Confessions of a Breakfast Cereal Brewer

If you asked me “Why brew with Grape-nuts?” I might answer:

“Why not?”

More important, when rearranged the letters in “Grape-nuts,” spell “sparge-tun.”

But I would probably think a bit longer and tell you the truth: I was perusing Michael Jackson books recently and read his description of the Russian brew kvass, made from bread. He mentioned kvass during a discussion of the theory that ancient brewers baked their grains into pre-beer bread, creating a primitive kind of starch conversion in the days when the secrets of malting and mashing were still just that, secrets.

I was suddenly struck with the memory of a little story I read some 15 or 20 years ago on the side of Post Grape-nuts breakfast cereal box.

For worthless information my mind is a steel trap. So it is no surprise that I can remember something like a publicity piece printed on a cereal box I read as a pre-teen.

The cereal box story was about future food mogul C.W. Post experimenting with new breakfast foods in his 19th century home kitchen. Post made dough from ground barley and wheat. He baked it and what came out of the oven were rock-hard, inedible bread brickbats. Undeterred, Post hammered them into chunks and ground them in his hand-crank coffee mill.

From the grinder came little nuggets of nuttiness, satisfyingly sweet and crunchy when topped with milk. Grape-nuts were born.

So, why brew with Grape-nuts? I figured if they are still made anything like the old recipe, maybe there is a way to force them to become beer.

A seed of obsession was planted.

Not satisfied to just think about doing it, I started a journey down new roads of homebrew knowledge to make it work. By the time the trip was over, I would have made the transformation from extract to all-grain brewing. I started by calling the toll-free information line of Kraft-General Foods, Post’s parent conglomerate, to see if Grape-nuts were still baked.

After I pressed the appropriate sequence of automated operator buttons, an unnaturally pleasant young man named Chris answered. I told him I had questions about Grape-nuts. I started by telling him about the story I read on the box.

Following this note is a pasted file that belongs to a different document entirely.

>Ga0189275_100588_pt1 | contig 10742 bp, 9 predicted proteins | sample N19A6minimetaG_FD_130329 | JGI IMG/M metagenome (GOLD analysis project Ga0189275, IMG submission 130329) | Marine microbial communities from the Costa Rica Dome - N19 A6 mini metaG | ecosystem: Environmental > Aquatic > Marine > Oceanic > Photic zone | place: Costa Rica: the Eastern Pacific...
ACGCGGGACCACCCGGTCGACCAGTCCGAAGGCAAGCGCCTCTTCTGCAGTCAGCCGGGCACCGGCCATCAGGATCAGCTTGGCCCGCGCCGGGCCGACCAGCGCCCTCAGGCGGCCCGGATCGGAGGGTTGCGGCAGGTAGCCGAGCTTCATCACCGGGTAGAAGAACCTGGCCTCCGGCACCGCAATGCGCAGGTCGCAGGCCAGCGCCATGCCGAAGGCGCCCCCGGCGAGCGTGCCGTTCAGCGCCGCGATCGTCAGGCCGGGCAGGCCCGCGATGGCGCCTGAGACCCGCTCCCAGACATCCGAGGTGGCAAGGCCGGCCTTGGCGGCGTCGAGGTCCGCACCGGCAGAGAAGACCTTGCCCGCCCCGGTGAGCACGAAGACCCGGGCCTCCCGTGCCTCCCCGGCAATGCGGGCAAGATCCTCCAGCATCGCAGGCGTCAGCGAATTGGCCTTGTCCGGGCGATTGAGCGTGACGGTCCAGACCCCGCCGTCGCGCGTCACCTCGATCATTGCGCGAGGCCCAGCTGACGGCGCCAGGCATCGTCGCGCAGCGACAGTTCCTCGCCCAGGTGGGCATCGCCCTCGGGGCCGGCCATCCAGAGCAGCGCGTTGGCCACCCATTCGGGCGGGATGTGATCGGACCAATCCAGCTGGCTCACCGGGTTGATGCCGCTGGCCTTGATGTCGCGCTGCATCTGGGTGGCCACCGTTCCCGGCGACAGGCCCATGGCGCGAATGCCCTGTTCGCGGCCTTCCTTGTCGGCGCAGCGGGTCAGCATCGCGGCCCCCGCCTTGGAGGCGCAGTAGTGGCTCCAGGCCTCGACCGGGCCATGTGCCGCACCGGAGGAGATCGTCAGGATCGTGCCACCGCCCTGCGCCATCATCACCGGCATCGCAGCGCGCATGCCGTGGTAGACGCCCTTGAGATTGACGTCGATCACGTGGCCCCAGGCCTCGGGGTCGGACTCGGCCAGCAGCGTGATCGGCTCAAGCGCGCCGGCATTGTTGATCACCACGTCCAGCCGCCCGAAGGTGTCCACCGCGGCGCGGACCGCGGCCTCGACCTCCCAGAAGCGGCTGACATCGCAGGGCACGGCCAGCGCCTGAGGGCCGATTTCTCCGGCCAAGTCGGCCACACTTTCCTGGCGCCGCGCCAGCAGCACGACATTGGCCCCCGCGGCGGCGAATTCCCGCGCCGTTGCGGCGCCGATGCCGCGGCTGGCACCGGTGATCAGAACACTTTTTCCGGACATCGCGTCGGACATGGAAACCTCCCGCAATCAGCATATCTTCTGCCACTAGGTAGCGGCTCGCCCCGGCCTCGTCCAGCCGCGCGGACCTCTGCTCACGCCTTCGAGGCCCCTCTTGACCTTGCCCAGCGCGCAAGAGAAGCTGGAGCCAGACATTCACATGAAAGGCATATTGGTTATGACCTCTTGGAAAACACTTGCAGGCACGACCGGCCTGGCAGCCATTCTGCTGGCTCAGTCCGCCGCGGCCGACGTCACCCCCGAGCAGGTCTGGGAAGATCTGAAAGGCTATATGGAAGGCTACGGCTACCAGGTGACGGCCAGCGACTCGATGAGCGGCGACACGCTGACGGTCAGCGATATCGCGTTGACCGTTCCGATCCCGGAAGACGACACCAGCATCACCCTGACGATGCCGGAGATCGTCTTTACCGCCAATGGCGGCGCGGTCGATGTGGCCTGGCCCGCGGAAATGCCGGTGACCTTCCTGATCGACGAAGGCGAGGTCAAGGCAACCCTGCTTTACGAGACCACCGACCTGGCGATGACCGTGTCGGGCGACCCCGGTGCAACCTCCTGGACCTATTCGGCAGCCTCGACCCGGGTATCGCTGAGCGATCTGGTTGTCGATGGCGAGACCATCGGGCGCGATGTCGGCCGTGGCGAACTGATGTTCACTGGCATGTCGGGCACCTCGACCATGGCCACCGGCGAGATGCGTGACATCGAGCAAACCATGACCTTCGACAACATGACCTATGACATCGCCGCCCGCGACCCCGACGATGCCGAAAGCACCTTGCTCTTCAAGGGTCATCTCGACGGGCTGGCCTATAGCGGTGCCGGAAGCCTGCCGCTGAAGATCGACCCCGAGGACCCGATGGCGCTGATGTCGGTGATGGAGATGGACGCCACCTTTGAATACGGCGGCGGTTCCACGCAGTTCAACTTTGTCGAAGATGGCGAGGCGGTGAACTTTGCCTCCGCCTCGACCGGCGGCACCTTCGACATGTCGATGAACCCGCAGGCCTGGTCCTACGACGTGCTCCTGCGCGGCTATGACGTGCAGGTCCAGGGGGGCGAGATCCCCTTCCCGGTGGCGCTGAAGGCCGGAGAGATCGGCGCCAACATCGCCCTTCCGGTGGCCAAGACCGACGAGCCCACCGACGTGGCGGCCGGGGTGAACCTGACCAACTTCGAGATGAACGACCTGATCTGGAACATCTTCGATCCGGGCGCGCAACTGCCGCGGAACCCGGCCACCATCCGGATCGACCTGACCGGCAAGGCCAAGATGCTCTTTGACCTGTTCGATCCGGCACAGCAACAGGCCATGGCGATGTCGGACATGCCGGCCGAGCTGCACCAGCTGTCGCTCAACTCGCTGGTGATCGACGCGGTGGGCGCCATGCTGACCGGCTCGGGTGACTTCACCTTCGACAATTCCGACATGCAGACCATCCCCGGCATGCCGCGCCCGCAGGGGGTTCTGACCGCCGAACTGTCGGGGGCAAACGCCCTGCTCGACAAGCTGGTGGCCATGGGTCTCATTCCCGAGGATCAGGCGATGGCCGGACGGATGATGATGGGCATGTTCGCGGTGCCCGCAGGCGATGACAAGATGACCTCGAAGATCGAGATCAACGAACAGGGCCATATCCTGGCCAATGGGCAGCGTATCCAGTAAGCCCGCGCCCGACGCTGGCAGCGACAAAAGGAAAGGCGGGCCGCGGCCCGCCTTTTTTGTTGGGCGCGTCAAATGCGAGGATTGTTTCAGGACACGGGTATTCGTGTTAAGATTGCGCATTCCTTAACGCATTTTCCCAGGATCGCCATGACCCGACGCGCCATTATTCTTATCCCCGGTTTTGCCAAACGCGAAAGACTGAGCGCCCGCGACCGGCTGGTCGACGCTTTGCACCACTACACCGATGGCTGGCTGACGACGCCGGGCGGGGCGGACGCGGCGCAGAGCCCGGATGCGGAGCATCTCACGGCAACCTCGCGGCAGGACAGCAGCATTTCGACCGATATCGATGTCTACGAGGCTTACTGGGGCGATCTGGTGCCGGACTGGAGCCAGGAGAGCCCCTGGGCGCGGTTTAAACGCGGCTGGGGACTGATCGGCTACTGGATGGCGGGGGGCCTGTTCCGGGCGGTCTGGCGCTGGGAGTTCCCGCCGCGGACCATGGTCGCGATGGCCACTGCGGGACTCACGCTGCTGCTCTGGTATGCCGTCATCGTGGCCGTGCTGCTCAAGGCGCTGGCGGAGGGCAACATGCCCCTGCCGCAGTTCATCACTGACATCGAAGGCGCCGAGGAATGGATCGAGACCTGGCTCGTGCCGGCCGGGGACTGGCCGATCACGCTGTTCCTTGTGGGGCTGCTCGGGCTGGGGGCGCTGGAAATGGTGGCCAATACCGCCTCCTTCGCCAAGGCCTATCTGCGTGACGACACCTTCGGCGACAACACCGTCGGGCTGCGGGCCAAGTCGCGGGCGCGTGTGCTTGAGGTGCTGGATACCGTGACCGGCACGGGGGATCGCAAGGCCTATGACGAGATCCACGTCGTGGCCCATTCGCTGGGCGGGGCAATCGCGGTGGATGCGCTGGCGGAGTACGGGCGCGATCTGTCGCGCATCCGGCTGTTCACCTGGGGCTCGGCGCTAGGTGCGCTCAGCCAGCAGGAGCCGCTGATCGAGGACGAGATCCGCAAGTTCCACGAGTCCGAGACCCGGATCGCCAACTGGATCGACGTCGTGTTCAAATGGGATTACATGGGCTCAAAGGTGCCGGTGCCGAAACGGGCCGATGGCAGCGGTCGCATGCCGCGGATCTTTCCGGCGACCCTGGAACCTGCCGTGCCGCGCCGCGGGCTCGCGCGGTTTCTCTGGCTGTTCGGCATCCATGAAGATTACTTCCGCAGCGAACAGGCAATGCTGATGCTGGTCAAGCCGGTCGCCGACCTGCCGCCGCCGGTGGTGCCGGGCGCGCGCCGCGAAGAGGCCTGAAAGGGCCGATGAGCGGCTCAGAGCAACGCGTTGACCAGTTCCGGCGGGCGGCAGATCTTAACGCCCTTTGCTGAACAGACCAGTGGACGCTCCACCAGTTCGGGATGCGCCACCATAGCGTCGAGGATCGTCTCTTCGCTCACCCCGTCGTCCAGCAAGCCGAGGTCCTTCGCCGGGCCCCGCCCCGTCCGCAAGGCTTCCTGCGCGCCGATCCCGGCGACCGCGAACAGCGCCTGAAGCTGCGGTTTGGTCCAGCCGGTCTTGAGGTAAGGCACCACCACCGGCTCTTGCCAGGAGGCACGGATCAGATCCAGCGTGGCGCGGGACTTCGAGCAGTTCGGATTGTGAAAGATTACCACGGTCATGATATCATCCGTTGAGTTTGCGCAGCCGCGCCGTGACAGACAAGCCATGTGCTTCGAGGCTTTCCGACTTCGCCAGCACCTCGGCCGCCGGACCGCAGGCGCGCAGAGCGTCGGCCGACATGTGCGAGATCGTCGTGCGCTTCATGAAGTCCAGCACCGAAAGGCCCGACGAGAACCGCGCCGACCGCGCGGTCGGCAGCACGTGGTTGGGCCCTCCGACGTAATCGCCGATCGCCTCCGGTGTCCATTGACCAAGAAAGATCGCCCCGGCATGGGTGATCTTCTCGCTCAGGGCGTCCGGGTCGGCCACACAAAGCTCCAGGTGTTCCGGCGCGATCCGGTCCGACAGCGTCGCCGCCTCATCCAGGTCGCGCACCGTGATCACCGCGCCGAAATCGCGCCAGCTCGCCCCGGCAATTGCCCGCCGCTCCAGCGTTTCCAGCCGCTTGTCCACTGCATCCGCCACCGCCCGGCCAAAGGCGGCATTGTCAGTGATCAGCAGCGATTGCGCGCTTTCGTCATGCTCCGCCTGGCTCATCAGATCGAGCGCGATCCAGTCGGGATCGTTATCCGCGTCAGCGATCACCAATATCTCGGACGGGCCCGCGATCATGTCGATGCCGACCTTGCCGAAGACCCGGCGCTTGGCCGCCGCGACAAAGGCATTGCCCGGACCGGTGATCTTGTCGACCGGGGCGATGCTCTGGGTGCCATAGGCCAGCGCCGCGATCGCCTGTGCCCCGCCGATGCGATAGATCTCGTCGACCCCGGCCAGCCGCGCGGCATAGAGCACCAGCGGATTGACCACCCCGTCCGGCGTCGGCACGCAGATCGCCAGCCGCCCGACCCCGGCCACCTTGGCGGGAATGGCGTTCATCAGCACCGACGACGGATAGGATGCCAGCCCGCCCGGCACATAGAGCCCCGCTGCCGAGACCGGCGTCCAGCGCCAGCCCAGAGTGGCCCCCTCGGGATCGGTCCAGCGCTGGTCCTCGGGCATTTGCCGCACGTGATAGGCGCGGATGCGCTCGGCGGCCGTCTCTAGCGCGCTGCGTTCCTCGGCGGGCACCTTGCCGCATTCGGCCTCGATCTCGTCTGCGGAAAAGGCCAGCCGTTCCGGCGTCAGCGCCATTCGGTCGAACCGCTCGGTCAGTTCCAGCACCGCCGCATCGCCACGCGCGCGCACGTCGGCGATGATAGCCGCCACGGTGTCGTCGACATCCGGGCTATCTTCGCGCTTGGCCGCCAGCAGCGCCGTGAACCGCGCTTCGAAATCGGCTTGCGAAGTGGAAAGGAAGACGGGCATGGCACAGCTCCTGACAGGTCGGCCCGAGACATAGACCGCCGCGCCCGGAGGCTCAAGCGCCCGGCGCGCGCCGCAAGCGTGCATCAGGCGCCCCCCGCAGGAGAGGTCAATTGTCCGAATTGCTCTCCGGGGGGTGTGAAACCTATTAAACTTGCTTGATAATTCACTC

“You read that on a Grape-nuts box?” Chris asked. Probably printed before Chris had started on solid foods. “Yeah. Well it was a long, long time ago. Just wondering if they were still baked.”

Chris was back on familiar ground: That material was in his scripted index cards.

“Yes, just like the original recipe. The baking creates grape sugar. That and their nutty taste and texture gave them the name Grape-nuts,” he said, brightly.

Chris volunteered the bit about the grape sugar. I did not even ask about starch conversion.

I asked “Do you know their proportion of wheat and barley?”

“That would be proprietary,” Chris said. I guess they have to protect themselves against cereal spies. I thanked Chris and said good-bye.

The next step in my weird odyssey was to learn what kind of sugar is called “grape.” My garden-variety dictionary provided the answer. “Grape sugar: dextrose, the sugar of grapes, a term popular in the 19th century.” Right about the time C.W. Post was pulverizing Grape-nuts by hand in his home coffee mill.

Since my conversation with Chris, I read Charlie Papazian’s account of making ancient Sumerian beer with bappir, hard barley bread.

I knew I had to try it. Even if I hadn’t a clue how to go about it.

First I infused six pounds of Grape-nuts in water and heated it until the pan scorched. I dumped it into a fermenter with a packet of dry yeast. (I didn’t even strain it.)

It went immediately lactic, pinning the household olfactory disgust-o-meter. I flushed the whole sour mess down the commode.

Obviously, I was missing something. I hit the books, rereading Papazian and Dave Miller’s chapters on starch conversion, enzyme action, and the mash — chapters I had only skimmed before. This time I took notes.